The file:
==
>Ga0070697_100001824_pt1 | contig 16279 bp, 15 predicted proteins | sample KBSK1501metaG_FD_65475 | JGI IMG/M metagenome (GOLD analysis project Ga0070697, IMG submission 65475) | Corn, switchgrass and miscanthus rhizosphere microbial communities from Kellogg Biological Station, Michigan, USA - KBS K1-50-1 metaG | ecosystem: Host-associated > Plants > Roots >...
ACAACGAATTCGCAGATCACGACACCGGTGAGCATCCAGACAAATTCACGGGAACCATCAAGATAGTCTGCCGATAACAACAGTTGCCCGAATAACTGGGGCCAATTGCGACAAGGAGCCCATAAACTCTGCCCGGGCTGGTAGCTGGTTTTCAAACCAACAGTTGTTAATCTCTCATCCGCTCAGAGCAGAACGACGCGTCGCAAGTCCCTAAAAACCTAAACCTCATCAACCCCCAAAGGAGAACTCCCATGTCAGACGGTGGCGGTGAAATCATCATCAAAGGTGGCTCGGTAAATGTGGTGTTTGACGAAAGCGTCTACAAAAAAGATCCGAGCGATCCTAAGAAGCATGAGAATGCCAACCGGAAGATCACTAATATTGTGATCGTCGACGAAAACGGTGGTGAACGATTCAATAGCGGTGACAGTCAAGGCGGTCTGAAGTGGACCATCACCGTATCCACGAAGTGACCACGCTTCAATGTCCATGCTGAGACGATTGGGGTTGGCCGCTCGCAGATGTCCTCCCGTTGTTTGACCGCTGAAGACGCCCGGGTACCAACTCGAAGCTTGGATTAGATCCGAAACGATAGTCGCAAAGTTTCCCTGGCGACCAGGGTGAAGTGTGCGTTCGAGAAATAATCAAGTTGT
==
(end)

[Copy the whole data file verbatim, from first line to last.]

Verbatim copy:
>Ga0070697_100001824_pt1 | contig 16279 bp, 15 predicted proteins | sample KBSK1501metaG_FD_65475 | JGI IMG/M metagenome (GOLD analysis project Ga0070697, IMG submission 65475) | Corn, switchgrass and miscanthus rhizosphere microbial communities from Kellogg Biological Station, Michigan, USA - KBS K1-50-1 metaG | ecosystem: Host-associated > Plants > Roots >...
ACAACGAATTCGCAGATCACGACACCGGTGAGCATCCAGACAAATTCACGGGAACCATCAAGATAGTCTGCCGATAACAACAGTTGCCCGAATAACTGGGGCCAATTGCGACAAGGAGCCCATAAACTCTGCCCGGGCTGGTAGCTGGTTTTCAAACCAACAGTTGTTAATCTCTCATCCGCTCAGAGCAGAACGACGCGTCGCAAGTCCCTAAAAACCTAAACCTCATCAACCCCCAAAGGAGAACTCCCATGTCAGACGGTGGCGGTGAAATCATCATCAAAGGTGGCTCGGTAAATGTGGTGTTTGACGAAAGCGTCTACAAAAAAGATCCGAGCGATCCTAAGAAGCATGAGAATGCCAACCGGAAGATCACTAATATTGTGATCGTCGACGAAAACGGTGGTGAACGATTCAATAGCGGTGACAGTCAAGGCGGTCTGAAGTGGACCATCACCGTATCCACGAAGTGACCACGCTTCAATGTCCATGCTGAGACGATTGGGGTTGGCCGCTCGCAGATGTCCTCCCGTTGTTTGACCGCTGAAGACGCCCGGGTACCAACTCGAAGCTTGGATTAGATCCGAAACGATAGTCGCAAAGTTTCCCTGGCGACCAGGGTGAAGTGTGCGTTCGAGAAATAATCAAGTTGT